OECD leaders split on web's future
Copyright protection muddies waters in internet governance debate
An OECD debate in Paris on internet governance has thrown up conflicting visions of the future, with politicians and consumer groups disputing key issues on web openness and freedoms.
The OECD meeting painted in sharp relief the diverse interest groups at stake, with officials clashing over web freedoms.
The EU and Civil Society Information Society Advisory Council (CSISAC) said they wanted to continue to promote freedom online, concepts that went against the ethos of the main document under discussion - OECD Communiqué on Internet Policy-making principles.
The EU underlined its commitment to an open internet, criticising corporate and governmental processes that could restrict internet development.
CSISAC believes that these measures contradict international and European human rights law
“There are pressures – regulatory, political, and economic – to fragment the internet, often along national borders," said Neelie Kroes, vice president of the European Commission responsible for the digital agenda.
"Sometimes this results from legitimate concerns, like personal data protection; sometimes it is just plain censorship.
“But the internet's most important characteristic is its universality, where, in principle, every node can communicate with every other. We must safeguard this.”
However, the OECD proposals, and Kroes, supported a multi-stakeholder approach that aimed to protect copyright holders from internet piracy.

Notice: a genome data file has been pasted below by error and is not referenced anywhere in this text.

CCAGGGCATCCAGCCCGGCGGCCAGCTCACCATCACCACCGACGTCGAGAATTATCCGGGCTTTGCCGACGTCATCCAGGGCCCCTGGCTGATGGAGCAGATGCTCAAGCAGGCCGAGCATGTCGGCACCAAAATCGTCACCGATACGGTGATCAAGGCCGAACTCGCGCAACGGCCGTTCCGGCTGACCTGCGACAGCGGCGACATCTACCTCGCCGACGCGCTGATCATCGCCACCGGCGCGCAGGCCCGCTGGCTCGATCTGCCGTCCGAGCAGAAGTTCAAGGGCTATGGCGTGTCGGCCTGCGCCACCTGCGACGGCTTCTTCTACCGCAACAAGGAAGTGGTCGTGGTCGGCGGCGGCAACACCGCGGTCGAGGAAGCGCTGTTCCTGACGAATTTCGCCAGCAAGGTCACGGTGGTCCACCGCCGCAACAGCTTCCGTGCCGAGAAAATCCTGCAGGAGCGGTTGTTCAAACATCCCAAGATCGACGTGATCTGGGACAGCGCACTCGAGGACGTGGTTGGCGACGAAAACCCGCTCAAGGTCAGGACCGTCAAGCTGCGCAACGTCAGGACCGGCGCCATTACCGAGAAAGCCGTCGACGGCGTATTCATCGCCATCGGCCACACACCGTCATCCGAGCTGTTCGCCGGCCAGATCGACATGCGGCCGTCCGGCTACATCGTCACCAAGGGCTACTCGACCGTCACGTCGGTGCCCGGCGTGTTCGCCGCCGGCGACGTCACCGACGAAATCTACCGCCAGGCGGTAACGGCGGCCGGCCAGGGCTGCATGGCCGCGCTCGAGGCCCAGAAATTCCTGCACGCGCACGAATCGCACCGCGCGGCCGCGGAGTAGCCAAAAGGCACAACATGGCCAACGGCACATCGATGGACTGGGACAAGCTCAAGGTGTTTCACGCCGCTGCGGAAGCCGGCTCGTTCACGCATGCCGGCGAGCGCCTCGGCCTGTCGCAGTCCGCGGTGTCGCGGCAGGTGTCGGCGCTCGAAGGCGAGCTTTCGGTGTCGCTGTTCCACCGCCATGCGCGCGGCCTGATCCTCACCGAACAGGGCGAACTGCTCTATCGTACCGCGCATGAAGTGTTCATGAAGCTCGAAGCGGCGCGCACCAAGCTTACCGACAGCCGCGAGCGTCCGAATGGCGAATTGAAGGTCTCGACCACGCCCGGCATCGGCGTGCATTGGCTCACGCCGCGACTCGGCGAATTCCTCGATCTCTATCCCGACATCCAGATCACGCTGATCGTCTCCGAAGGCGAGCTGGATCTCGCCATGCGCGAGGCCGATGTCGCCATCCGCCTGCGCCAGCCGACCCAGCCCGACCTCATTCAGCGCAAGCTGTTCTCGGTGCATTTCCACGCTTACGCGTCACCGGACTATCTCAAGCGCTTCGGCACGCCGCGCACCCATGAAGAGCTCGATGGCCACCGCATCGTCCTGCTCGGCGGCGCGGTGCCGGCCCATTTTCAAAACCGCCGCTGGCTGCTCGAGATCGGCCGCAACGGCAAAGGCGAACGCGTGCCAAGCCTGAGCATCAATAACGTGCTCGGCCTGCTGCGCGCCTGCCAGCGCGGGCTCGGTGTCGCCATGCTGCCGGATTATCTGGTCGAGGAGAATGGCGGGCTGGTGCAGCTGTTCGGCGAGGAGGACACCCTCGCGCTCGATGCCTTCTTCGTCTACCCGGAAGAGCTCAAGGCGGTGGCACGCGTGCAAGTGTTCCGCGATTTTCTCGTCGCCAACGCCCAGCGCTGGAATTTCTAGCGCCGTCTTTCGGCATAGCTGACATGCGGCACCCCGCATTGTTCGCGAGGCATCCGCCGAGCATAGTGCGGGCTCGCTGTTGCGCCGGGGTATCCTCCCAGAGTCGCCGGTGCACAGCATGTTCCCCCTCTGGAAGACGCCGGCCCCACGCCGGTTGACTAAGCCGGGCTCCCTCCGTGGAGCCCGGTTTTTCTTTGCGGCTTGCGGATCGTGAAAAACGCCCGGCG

The outlined methods for protecting rights holders came under criticism from CSISAC, which refused to endorse the OECD's proposals despite playing a role in drawing them up.
“CSISAC was not able to accept the final draft’s over-emphasis on intellectual property enforcement at the expense of fundamental freedoms," the group said before criticising plans to make ISPs more responsible for content.
“The final Communiqué advises OECD countries to adopt policy and legal frameworks that make internet intermediaries responsible for taking lawful steps to deter copyright infringement," CSISAC said.
"This approach could create incentives for internet intermediaries to delete or block contested content, and lead to network filtering."
This approach could create incentives for internet intermediaries to delete or block contested content, and lead to network filtering
CSISAS also railed against the idea of cutting off internet access, as outlined in the OECD's proposal and the Digital Economy Act in Britain.
“Internet intermediaries could voluntarily adopt “graduated response” policies under which internet users’ access could be terminated based solely on repeated allegations of infringement,” the council said.
“CSISAC believes that these measures contradict international and European human rights law.”